Wednesday, November 3, 2021

Echinacea as Magical Head Dress

Echinacea seed head worn, on the left, by a discarded Victorian china doll who faces a similar doll elevated by an elegant American chestnut burr, its velvety interior clasping the head. 

Echinacea (Family Asteraceae)  is native to North America and has been known to and used by Native people for centuries as a valuable medicine.  Long before antibiotics were discovered by western scientific medicine, echinacea was used to cure conditions ranging from colds and flu to toothaches to migraines to malaria and tumors.  Native people traditionally chewed and sucked on the root, which activated disease-fighting enzymes in saliva. 

For much more information about human-echinacea interactions as well as insect-bird-interactions, see

Saturday, October 30, 2021


American chestnut from the surviving tree and nasturtium seeds forming from last week’s cut flowers.  The tassel at the top of the chestnut is on both American and Chinese chestnuts.  It’s actually the remains of the flower’s pistol, through which the pollen travels into the ovary during pollination.

The green nasturtium berries are also seed-bearing ovaries ( fruits), which grow in threes and then split apart and fall to the ground as the flower dries up.  These are the vitamin-packed caper-like seeds that early sailors snacked on to prevent scurvy.  I ate one of these green from the garden.  It was super peppery with a nasturtium undertone and a texture something like a raw green pea.  Will try soaking one in vinegar first.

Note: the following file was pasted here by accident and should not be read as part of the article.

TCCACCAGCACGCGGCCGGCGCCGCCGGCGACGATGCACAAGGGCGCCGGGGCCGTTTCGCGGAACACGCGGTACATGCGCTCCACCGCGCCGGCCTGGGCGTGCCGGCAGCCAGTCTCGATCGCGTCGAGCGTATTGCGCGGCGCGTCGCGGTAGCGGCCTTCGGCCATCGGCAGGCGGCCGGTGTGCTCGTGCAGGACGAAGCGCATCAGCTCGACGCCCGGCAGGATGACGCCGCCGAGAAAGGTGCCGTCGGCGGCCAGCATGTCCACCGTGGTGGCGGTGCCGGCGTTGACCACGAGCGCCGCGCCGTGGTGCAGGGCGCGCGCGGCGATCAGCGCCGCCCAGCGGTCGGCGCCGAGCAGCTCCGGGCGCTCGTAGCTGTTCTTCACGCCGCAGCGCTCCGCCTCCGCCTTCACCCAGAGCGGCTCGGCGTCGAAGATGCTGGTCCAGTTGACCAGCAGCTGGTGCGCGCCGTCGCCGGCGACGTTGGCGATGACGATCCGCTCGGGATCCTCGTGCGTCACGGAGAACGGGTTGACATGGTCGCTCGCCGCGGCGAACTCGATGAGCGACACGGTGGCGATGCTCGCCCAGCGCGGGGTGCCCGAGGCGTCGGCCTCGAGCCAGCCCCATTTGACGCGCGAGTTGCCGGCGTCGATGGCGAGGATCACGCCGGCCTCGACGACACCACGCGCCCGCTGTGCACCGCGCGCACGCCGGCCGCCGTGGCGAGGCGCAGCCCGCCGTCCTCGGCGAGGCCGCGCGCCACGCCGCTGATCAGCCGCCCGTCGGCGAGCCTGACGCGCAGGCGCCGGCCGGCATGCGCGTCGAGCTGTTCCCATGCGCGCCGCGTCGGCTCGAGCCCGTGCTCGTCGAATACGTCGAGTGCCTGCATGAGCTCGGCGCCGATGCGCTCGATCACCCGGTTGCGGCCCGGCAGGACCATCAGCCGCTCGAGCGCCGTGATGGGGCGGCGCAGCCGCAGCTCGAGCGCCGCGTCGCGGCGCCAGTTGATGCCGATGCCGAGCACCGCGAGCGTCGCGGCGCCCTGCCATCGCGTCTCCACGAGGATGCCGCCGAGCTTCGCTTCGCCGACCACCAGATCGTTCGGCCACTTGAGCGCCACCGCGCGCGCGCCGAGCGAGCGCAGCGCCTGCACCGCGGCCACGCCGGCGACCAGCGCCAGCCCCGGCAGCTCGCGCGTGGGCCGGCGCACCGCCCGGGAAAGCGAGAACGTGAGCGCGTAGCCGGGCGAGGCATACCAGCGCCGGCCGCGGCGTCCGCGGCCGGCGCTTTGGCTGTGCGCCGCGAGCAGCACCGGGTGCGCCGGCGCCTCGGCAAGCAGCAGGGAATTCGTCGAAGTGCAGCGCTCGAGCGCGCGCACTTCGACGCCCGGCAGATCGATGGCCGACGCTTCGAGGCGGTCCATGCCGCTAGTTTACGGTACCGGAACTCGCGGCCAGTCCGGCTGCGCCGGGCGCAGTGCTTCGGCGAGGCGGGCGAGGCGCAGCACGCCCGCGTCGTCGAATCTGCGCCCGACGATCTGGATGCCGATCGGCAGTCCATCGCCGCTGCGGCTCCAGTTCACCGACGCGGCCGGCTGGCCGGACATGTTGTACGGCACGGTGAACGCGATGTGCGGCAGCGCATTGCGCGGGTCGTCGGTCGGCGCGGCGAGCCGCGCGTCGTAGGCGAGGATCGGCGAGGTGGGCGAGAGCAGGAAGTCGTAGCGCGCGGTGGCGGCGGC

I think the chestnut looks like a World Was 2 canteen in a brown velvet case.

Tuesday, October 26, 2021

Nasturtiums Seeding

Humans have loved nasturtiums for centuries for their beauty, of course, but also for their vitamin C as well as B 1, 2, and 3 and manganese, iron, phosphorus, and calcium.  Every part of this spicy little plant is edible.  Toss it in salads, float it on soups, even make little balls of soft goat cheese and walnuts and gently poke the balls into the center of the flowers for a light and healthy snack.  

The Incas taught the 15th century Spanish invaders to use  the pickled seeds as a source of vitamin C to ward off scurvy.  And if you fret about your eyesight, know that nasturtiums have more lutein than any other plant.  To make eye-strengthening snacks, drop green nasturtium seeds in vinegar for a few days, then eat them like you would capers.

Even after the plants have seeded and return to the soil, they secrete an essence into the soil, which is absorbed bu other plants, and which helps them resist attacks by pests and diseases.  And as if that weren’t enough, nasturtium nectar is nutritious for the bees and other insects that pollinate the plants.

Wednesday, August 19, 2020

Ways of Wearing a Mask

This is the third print in my series of three fund-raising prints.  Based on a sketch from my daytimer sketchbook, this one is 6 x 8” , a relief print with watercolor and gouache printed on various handmade papers as well as kozo.  Varied edition of 20, title Ways of Wearing a Mask.

Are We There Yet?

This is the second of the series of three prints that I made and sold to help raise money for the Navaho Covid-19 relief effort.  This is a relief print with watercolor and gouache added.  6 x 8” edition 20 printed on kozo paper, title  Are We There Yet?”